Olivia’s costumes chart her journey from mourning to sexual confusion and resolution. She begins all in black to signify her mourning, wearing a black shift, a voluminous black velvet skirt and tule veil. Her next costume is the same black shift, covered with a black trench coat. Her final costume is an immaculate pink gown with varying layers and tiers of fabric, signifying her embracement of love.

As a mark of respect and proprietary, Olivia's servants must also wear black to match their mistress' mourning period, seen in the costumes of Maria and Malvolia.

Sir Toby is dressed in plaids, a blazer paired with a kilt. Sir Andrew wears a geometric patterned suit and turtleneck, with matching luggage. The Captain wears a tailored white suit with golden buttons, denoting his status and rank.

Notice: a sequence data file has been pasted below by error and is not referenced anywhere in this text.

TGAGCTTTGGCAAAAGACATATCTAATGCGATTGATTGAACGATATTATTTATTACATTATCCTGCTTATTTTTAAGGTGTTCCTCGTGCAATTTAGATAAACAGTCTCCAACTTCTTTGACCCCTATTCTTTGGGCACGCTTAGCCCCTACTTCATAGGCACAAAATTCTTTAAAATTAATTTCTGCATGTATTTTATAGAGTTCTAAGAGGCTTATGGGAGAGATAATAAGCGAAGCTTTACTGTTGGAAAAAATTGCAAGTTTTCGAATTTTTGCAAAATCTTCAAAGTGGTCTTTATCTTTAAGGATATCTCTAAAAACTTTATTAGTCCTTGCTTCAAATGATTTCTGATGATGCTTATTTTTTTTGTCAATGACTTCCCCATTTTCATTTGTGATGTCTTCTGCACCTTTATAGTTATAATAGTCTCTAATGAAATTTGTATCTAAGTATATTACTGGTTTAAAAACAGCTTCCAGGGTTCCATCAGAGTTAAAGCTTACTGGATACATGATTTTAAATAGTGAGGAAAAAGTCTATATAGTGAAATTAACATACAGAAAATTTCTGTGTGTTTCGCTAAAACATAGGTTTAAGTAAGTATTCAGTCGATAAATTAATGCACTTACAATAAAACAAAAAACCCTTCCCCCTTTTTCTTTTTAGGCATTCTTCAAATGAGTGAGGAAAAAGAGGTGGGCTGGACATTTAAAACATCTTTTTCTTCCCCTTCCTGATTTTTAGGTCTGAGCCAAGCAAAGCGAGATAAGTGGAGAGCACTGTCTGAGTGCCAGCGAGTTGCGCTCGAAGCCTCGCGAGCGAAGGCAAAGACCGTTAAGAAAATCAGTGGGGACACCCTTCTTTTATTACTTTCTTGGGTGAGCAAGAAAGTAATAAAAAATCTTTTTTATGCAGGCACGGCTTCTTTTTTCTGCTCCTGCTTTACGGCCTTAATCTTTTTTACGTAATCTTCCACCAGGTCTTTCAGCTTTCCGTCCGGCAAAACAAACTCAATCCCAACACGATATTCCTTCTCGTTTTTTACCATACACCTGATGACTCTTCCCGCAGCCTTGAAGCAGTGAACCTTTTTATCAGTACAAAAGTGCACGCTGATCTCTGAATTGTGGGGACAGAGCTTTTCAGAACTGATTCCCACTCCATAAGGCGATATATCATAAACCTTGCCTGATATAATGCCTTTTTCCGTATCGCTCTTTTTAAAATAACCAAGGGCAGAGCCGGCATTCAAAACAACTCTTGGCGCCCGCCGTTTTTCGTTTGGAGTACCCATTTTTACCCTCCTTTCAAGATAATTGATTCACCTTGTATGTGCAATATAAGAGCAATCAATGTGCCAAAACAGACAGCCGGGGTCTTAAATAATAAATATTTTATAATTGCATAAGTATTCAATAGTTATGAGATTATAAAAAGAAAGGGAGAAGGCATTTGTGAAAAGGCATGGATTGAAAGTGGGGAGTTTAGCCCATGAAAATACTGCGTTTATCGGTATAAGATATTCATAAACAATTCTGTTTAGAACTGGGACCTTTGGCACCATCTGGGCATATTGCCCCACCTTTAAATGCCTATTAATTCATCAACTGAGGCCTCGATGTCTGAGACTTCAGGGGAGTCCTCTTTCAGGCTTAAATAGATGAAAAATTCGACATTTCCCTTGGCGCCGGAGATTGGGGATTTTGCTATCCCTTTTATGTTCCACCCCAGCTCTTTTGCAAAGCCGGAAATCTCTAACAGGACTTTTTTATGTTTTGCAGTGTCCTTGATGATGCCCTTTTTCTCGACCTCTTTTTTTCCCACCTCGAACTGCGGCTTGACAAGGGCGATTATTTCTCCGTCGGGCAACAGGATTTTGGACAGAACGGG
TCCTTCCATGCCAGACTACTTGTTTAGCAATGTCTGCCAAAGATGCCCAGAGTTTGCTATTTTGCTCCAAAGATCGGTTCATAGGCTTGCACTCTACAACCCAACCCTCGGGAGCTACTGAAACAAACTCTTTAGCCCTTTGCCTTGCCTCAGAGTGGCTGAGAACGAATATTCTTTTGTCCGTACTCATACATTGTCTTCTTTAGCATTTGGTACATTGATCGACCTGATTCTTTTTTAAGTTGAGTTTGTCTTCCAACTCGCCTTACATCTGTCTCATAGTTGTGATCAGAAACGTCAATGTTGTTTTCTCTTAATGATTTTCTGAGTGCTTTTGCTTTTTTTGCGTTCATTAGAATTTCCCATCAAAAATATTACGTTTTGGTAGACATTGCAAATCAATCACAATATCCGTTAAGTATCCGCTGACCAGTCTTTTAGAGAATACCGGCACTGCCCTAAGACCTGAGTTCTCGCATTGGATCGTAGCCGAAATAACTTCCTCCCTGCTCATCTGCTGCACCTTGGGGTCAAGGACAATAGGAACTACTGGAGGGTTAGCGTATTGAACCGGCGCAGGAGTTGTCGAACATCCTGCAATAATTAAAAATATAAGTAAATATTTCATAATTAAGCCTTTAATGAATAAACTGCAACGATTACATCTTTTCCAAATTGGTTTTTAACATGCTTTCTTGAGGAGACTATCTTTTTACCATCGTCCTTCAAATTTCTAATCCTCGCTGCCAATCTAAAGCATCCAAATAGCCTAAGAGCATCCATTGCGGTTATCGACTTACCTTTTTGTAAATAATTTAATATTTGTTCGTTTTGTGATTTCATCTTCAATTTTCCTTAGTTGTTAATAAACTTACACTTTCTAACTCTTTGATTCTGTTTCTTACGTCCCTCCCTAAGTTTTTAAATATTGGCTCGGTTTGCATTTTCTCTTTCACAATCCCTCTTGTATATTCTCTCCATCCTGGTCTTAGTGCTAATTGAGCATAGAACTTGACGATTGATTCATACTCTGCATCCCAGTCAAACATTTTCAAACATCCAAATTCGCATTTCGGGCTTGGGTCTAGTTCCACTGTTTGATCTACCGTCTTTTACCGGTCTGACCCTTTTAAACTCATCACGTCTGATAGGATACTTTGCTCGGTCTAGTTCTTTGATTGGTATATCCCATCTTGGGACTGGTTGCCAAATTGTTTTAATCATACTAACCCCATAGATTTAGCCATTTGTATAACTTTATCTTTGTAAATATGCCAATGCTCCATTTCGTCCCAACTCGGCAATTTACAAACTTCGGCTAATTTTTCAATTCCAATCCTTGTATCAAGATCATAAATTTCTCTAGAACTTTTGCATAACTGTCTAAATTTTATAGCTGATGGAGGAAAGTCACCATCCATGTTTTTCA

Malvolia (traditionally played as Malvolio) has a number of different costumes to match the shifts in her journey. She begins in a black waistcoat with tie and trousers, suggestive of old-world servants and decorum. Her second look is a dowdy dressing gown over a floral nightgown, a rare snapshot of the private Malvolia outside of her working life. The final look Malvolia wears is a deconstruction of the yellow stockinged, cross-gartered reference in the text. She will enter in a long black trench coat, which will be removed to reveal a full yellow PVC bodysuit covered in black leather strapped harnesses, signifying her embracement and self-declaration of love.

Maria wears a corporate service look, black blazer and pinafore, synonymous of a maid's uniform.

Antonio’s costume is a military-inspired, mercenary look of black pants, combat boots and gloves, a counterpoint to the sea captain.

Feste has a number of transformative costume pieces in reference to their ability to traverse both the courts of Olivia and Orsino, as a social chameleon. The layered costume is comprised of a pink reversible jacket with black lining, to be flipped depending on whose court they are in, paired with pants that reveal black cutoffs with suspenders. Feste will blend and interchange their costume pieces depending on the time and place of the action.